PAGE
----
Idiopathic pulmonary fibrosis
Idiopathic pulmonary fibrosis is scarring or thickening of the lungs without a known cause.
Idiopathic diffuse interstitial pulmonary fibrosis; IPF; Pulmonary fibrosis; Cryptogenic fibrosing alveolitis; CFA; Fibrosing alveolitis; Usual interstitial pneumonitis; UIP
Health care providers do not know what causes idiopathic pulmonary fibrosis (IPF) or why some people get it. Idiopathic means the cause is not known. The condition may be due to the lungs responding to an unknown substance or injury. Genes may play a role in developing IPF. The disease occurs most often in people between 50 and 70 years old.
When you have IPF, your lungs become scarred and stiffened. This makes it hard for you to breathe. In most people, IPF gets worse quickly over months or a few years. In others, IPF worsens over a much longer time.
Symptoms may include any of the following:
Exams and Tests
The provider will do a physical exam and ask about your medical history. You will be asked whether you have been exposed to asbestos or other toxins and if you have been a smoker.
The physical exam may find that you have:
Tests that help diagnose IPF include the following:
There is no known cure for IPF.
Treatment is aimed at relieving symptoms and slowing disease progression:
Making home and lifestyle changes can help manage breathing symptoms. If you or any family members smoke, now is the time to stop.
A lung transplant may be considered for some people with advanced IPF.
You can ease the stress of illness by joining a support group. Sharing with others who have common experiences and problems can help you not feel alone.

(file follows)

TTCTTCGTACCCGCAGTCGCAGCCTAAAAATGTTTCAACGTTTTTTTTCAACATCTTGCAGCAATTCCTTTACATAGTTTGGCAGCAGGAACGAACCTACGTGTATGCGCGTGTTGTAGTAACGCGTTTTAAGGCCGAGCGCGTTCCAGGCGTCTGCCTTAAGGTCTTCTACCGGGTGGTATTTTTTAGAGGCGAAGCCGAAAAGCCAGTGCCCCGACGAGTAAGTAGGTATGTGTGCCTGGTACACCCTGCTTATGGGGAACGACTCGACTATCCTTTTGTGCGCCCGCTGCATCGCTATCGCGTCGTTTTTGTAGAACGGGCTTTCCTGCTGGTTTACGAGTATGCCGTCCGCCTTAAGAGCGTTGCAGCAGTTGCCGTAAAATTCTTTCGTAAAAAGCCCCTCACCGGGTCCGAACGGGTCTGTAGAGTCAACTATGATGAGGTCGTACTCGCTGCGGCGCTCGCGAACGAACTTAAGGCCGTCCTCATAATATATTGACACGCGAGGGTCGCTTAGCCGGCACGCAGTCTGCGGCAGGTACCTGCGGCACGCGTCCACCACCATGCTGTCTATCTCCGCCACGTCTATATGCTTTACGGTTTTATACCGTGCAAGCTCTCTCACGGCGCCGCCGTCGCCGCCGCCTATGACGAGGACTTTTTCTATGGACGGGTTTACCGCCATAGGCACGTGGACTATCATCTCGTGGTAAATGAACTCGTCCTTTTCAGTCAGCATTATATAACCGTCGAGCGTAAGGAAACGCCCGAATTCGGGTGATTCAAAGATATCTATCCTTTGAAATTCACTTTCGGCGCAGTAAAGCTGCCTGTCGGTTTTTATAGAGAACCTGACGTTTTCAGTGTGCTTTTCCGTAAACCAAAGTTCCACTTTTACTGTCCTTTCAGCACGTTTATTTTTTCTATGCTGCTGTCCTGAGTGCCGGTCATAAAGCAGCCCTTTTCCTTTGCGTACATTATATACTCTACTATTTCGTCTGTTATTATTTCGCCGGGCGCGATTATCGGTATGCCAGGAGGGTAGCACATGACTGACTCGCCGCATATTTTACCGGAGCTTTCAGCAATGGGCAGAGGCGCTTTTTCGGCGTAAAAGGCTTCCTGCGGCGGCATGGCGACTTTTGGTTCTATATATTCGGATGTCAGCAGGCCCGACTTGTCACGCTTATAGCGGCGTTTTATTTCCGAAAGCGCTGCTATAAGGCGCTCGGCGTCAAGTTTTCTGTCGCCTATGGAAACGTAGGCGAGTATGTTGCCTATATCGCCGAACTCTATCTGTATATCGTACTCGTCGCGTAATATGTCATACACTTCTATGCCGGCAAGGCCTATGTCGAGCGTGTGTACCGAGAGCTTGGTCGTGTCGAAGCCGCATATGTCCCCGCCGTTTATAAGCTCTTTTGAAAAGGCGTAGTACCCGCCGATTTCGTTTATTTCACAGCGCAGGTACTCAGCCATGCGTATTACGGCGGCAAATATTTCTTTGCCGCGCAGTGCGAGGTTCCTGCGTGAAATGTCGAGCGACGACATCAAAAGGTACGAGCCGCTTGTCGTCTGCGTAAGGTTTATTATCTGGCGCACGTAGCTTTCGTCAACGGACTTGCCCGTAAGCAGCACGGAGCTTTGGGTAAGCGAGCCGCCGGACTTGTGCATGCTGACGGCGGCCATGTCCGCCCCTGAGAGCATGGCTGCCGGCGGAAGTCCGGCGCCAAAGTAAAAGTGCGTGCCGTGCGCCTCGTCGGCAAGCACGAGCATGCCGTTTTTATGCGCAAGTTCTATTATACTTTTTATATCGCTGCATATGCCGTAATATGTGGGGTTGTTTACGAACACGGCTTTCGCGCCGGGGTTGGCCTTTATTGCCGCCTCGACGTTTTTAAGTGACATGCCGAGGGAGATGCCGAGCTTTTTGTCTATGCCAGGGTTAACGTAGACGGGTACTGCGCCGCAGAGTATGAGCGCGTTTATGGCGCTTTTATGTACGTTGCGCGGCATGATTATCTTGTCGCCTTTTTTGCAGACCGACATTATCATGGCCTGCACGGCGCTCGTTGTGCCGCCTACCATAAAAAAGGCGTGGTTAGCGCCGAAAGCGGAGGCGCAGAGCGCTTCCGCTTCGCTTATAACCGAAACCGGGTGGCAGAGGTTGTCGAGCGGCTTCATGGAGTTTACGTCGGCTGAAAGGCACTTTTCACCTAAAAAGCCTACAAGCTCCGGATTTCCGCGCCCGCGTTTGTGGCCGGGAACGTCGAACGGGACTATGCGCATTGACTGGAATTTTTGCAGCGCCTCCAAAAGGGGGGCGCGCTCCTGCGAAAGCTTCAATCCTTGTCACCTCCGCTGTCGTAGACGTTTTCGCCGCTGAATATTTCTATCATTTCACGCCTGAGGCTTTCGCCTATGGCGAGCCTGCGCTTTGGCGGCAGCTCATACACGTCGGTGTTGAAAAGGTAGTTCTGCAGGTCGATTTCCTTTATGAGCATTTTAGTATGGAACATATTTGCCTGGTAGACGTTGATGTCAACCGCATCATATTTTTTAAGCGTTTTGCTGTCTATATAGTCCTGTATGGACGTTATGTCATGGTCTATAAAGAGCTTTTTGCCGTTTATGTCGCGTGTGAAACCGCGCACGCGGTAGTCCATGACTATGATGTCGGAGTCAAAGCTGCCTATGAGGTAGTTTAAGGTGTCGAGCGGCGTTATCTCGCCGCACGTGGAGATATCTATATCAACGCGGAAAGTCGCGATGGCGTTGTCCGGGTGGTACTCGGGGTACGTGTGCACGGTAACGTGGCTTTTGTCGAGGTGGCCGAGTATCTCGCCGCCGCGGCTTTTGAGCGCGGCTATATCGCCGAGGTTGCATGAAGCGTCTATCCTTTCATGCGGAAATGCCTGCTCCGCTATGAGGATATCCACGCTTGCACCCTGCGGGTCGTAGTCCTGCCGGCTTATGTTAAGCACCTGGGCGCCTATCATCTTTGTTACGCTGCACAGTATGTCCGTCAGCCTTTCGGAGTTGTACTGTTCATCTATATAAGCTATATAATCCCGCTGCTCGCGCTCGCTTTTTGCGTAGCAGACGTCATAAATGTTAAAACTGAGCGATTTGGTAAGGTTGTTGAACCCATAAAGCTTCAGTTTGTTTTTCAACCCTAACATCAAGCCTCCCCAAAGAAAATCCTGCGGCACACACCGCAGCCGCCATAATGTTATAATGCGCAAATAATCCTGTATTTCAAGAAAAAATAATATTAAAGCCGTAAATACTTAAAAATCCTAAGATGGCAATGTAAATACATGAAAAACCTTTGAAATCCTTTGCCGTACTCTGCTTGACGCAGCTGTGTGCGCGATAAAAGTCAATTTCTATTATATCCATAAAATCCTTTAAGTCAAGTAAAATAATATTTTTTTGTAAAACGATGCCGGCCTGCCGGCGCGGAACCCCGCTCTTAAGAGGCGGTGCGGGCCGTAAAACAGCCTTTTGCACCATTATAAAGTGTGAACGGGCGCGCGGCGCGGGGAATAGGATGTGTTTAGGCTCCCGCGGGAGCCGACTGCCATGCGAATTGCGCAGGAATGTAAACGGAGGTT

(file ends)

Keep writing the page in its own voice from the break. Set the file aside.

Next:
These organizations are good resources for information on lung disease:
IPF may improve or stay stable for a longtime with or without treatment. Most people get worse, even with treatment.
Complications of IPF may include:
When to Contact a Medical Professional
Call your provider right away if you have any of the following:
Raghu G. Interstitial lung disease. In: Goldman L, Schafer AI, eds. Goldman's Cecil Medicine. 25th ed. Philadelphia, PA: Elsevier Saunders; 2016:chap 92.
Raghu G, Rochwerg B, Zhang Y, et al. An official ATS/ERS/JRS/ALAT clinical practice guideline: treatment of idiopathic pulmonary fibrosis. An update of the 2011 clinical practice guideline. Am J Respir Crit Care Med. 2015 Jul 15;192(2):e3-19. PMID: 26177183 www.ncbi.nlm.nih.gov/pubmed/26177183.
Ryu JH, Selman M, Colby TV, King TE. Idiopathic interstitial pneumonias. In: Broaddus VC, Mason RJ, Ernst JD, et al, eds. Murray and Nadel's Textbook of Respiratory Medicine. 6th ed. Philadelphia, PA: Elsevier Saunders; 2016:chap 63.
Review Date: 1/30/2016
Reviewed By: Denis Hadjiliadis, MD, MHS, Assistant Professor of Medicine, Pulmonary, Allergy and Critical Care, Perelman School of Medicine, University of Pennsylvania, Philadelphia, PA. Also reviewed by David Zieve, MD, MHA, Isla Ogilvie, PhD, and the A.D.A.M. Editorial Team.
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